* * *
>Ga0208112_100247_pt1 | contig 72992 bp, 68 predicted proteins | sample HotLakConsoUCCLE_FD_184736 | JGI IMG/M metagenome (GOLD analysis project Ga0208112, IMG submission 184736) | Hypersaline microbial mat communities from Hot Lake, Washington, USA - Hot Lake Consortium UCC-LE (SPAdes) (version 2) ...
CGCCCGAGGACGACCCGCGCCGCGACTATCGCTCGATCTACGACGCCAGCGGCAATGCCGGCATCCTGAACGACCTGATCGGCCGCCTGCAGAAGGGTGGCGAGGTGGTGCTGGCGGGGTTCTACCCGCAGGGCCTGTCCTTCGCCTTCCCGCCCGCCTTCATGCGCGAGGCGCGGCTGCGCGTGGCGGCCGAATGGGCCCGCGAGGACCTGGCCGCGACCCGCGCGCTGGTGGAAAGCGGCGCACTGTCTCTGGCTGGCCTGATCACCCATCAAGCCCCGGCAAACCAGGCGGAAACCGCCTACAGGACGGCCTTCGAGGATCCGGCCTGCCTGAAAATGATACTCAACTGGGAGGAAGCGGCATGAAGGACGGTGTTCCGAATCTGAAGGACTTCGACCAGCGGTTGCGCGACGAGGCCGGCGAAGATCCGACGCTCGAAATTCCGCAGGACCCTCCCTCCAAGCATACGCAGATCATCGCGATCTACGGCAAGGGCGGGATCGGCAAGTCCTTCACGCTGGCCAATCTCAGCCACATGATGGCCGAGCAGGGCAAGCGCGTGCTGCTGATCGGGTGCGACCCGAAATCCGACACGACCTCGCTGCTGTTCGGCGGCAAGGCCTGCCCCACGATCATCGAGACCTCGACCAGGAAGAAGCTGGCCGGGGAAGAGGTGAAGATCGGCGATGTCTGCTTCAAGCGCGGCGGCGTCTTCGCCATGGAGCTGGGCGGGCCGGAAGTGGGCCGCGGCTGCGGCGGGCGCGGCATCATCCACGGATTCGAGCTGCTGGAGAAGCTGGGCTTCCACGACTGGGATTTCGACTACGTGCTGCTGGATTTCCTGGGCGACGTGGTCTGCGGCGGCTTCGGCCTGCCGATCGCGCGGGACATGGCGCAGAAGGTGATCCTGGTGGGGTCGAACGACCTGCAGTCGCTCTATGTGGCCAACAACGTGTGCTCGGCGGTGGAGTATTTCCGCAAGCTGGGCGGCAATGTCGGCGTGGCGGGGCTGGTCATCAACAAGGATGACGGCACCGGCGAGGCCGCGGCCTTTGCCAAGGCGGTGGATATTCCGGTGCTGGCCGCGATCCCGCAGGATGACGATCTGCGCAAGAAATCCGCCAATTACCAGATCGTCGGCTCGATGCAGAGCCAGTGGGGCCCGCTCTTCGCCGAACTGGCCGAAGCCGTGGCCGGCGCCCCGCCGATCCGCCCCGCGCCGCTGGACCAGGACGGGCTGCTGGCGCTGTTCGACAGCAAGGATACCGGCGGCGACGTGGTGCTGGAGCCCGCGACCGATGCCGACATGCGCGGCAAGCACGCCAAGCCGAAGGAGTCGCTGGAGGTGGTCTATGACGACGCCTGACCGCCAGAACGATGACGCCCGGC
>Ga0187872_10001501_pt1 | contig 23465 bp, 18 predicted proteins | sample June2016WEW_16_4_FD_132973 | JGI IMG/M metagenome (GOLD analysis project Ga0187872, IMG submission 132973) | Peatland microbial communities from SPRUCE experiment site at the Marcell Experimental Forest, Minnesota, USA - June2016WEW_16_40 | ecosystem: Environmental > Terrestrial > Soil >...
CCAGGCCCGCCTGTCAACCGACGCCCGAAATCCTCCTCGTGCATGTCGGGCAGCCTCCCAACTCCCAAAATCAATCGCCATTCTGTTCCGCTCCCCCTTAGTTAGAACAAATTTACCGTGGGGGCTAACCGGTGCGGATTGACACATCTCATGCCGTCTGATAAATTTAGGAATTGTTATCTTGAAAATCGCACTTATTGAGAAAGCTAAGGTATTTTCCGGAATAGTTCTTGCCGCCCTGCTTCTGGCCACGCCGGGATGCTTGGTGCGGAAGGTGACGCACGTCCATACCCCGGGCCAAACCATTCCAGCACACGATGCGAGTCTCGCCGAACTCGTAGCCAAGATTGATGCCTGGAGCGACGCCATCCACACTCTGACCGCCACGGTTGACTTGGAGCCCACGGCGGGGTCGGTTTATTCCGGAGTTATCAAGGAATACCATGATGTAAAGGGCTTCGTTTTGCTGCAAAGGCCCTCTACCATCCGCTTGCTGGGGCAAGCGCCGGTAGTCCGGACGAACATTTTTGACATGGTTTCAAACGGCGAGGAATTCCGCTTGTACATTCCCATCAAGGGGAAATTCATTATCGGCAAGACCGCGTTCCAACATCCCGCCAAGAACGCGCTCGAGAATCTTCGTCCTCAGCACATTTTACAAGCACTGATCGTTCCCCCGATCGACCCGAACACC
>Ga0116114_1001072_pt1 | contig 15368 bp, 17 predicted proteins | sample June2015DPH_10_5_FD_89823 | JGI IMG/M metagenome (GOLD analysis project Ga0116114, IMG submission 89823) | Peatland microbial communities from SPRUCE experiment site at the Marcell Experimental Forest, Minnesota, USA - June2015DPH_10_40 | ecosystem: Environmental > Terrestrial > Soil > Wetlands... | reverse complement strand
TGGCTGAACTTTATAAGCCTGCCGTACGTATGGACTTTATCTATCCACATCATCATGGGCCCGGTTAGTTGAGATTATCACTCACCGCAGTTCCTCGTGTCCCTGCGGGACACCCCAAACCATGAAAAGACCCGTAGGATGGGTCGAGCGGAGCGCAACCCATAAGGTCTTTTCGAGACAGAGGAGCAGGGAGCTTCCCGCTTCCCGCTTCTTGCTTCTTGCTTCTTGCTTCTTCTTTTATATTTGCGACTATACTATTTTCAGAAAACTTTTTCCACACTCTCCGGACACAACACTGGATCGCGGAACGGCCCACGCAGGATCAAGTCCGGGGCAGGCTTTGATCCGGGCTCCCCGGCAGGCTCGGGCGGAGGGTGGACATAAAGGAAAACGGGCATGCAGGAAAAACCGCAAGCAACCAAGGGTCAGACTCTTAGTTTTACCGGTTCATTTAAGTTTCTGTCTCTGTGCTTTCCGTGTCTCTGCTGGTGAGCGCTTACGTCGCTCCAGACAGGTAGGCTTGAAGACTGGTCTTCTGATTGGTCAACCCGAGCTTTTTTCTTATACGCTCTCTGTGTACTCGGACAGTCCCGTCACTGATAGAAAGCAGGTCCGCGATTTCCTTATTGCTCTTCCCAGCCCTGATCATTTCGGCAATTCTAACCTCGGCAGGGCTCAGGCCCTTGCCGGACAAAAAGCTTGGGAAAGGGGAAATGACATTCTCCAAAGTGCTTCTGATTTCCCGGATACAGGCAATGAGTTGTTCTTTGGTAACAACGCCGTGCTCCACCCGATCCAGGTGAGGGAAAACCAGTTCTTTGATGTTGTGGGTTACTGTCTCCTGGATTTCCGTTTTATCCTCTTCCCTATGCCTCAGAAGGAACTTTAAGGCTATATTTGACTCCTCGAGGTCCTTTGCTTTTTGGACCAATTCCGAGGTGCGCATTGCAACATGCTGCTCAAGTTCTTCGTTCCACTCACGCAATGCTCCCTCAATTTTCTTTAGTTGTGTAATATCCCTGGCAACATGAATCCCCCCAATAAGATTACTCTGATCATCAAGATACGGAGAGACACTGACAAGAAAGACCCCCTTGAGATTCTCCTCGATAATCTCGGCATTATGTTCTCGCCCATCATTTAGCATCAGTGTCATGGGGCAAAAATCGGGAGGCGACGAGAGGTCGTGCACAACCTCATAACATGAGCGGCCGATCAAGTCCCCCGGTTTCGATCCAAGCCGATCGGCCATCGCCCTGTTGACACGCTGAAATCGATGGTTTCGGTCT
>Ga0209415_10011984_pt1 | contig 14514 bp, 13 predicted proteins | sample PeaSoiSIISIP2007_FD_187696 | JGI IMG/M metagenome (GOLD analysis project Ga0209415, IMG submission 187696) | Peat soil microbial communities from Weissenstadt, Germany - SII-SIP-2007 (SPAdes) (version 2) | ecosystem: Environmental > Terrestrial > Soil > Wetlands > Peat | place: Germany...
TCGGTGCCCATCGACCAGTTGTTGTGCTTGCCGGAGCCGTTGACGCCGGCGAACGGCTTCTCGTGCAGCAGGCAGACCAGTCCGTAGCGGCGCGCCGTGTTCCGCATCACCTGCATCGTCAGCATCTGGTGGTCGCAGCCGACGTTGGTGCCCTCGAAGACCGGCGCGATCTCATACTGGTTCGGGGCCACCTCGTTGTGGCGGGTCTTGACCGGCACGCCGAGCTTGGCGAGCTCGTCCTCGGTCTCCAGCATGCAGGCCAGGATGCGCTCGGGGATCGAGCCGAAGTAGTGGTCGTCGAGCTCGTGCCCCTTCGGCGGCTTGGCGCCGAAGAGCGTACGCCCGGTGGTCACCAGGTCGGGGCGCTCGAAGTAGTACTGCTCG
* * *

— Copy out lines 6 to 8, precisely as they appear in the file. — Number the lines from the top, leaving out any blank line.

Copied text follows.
TGGCTGAACTTTATAAGCCTGCCGTACGTATGGACTTTATCTATCCACATCATCATGGGCCCGGTTAGTTGAGATTATCACTCACCGCAGTTCCTCGTGTCCCTGCGGGACACCCCAAACCATGAAAAGACCCGTAGGATGGGTCGAGCGGAGCGCAACCCATAAGGTCTTTTCGAGACAGAGGAGCAGGGAGCTTCCCGCTTCCCGCTTCTTGCTTCTTGCTTCTTGCTTCTTCTTTTATATTTGCGACTATACTATTTTCAGAAAACTTTTTCCACACTCTCCGGACACAACACTGGATCGCGGAACGGCCCACGCAGGATCAAGTCCGGGGCAGGCTTTGATCCGGGCTCCCCGGCAGGCTCGGGCGGAGGGTGGACATAAAGGAAAACGGGCATGCAGGAAAAACCGCAAGCAACCAAGGGTCAGACTCTTAGTTTTACCGGTTCATTTAAGTTTCTGTCTCTGTGCTTTCCGTGTCTCTGCTGGTGAGCGCTTACGTCGCTCCAGACAGGTAGGCTTGAAGACTGGTCTTCTGATTGGTCAACCCGAGCTTTTTTCTTATACGCTCTCTGTGTACTCGGACAGTCCCGTCACTGATAGAAAGCAGGTCCGCGATTTCCTTATTGCTCTTCCCAGCCCTGATCATTTCGGCAATTCTAACCTCGGCAGGGCTCAGGCCCTTGCCGGACAAAAAGCTTGGGAAAGGGGAAATGACATTCTCCAAAGTGCTTCTGATTTCCCGGATACAGGCAATGAGTTGTTCTTTGGTAACAACGCCGTGCTCCACCCGATCCAGGTGAGGGAAAACCAGTTCTTTGATGTTGTGGGTTACTGTCTCCTGGATTTCCGTTTTATCCTCTTCCCTATGCCTCAGAAGGAACTTTAAGGCTATATTTGACTCCTCGAGGTCCTTTGCTTTTTGGACCAATTCCGAGGTGCGCATTGCAACATGCTGCTCAAGTTCTTCGTTCCACTCACGCAATGCTCCCTCAATTTTCTTTAGTTGTGTAATATCCCTGGCAACATGAATCCCCCCAATAAGATTACTCTGATCATCAAGATACGGAGAGACACTGACAAGAAAGACCCCCTTGAGATTCTCCTCGATAATCTCGGCATTATGTTCTCGCCCATCATTTAGCATCAGTGTCATGGGGCAAAAATCGGGAGGCGACGAGAGGTCGTGCACAACCTCATAACATGAGCGGCCGATCAAGTCCCCCGGTTTCGATCCAAGCCGATCGGCCATCGCCCTGTTGACACGCTGAAATCGATGGTTTCGGTCT
>Ga0209415_10011984_pt1 | contig 14514 bp, 13 predicted proteins | sample PeaSoiSIISIP2007_FD_187696 | JGI IMG/M metagenome (GOLD analysis project Ga0209415, IMG submission 187696) | Peat soil microbial communities from Weissenstadt, Germany - SII-SIP-2007 (SPAdes) (version 2) | ecosystem: Environmental > Terrestrial > Soil > Wetlands > Peat | place: Germany...
TCGGTGCCCATCGACCAGTTGTTGTGCTTGCCGGAGCCGTTGACGCCGGCGAACGGCTTCTCGTGCAGCAGGCAGACCAGTCCGTAGCGGCGCGCCGTGTTCCGCATCACCTGCATCGTCAGCATCTGGTGGTCGCAGCCGACGTTGGTGCCCTCGAAGACCGGCGCGATCTCATACTGGTTCGGGGCCACCTCGTTGTGGCGGGTCTTGACCGGCACGCCGAGCTTGGCGAGCTCGTCCTCGGTCTCCAGCATGCAGGCCAGGATGCGCTCGGGGATCGAGCCGAAGTAGTGGTCGTCGAGCTCGTGCCCCTTCGGCGGCTTGGCGCCGAAGAGCGTACGCCCGGTGGTCACCAGGTCGGGGCGCTCGAAGTAGTACTGCTCG